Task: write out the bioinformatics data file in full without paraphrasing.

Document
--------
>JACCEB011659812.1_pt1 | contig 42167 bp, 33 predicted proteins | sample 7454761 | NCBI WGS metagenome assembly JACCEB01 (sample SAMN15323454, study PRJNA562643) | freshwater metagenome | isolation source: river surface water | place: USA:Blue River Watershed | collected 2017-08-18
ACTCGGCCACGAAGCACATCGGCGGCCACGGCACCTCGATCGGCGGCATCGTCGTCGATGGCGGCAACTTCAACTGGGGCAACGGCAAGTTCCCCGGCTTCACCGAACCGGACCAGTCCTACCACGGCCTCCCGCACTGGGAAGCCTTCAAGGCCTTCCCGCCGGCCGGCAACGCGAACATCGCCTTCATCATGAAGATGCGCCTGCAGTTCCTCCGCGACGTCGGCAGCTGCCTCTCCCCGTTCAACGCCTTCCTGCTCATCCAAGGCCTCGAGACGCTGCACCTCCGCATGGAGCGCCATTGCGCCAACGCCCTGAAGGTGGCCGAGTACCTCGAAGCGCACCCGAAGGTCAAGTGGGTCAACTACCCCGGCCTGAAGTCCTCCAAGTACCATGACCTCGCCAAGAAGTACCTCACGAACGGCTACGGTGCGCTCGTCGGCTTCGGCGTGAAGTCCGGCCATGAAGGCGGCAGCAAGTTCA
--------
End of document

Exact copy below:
>JACCEB011659812.1_pt1 | contig 42167 bp, 33 predicted proteins | sample 7454761 | NCBI WGS metagenome assembly JACCEB01 (sample SAMN15323454, study PRJNA562643) | freshwater metagenome | isolation source: river surface water | place: USA:Blue River Watershed | collected 2017-08-18
ACTCGGCCACGAAGCACATCGGCGGCCACGGCACCTCGATCGGCGGCATCGTCGTCGATGGCGGCAACTTCAACTGGGGCAACGGCAAGTTCCCCGGCTTCACCGAACCGGACCAGTCCTACCACGGCCTCCCGCACTGGGAAGCCTTCAAGGCCTTCCCGCCGGCCGGCAACGCGAACATCGCCTTCATCATGAAGATGCGCCTGCAGTTCCTCCGCGACGTCGGCAGCTGCCTCTCCCCGTTCAACGCCTTCCTGCTCATCCAAGGCCTCGAGACGCTGCACCTCCGCATGGAGCGCCATTGCGCCAACGCCCTGAAGGTGGCCGAGTACCTCGAAGCGCACCCGAAGGTCAAGTGGGTCAACTACCCCGGCCTGAAGTCCTCCAAGTACCATGACCTCGCCAAGAAGTACCTCACGAACGGCTACGGTGCGCTCGTCGGCTTCGGCGTGAAGTCCGGCCATGAAGGCGGCAGCAAGTTCA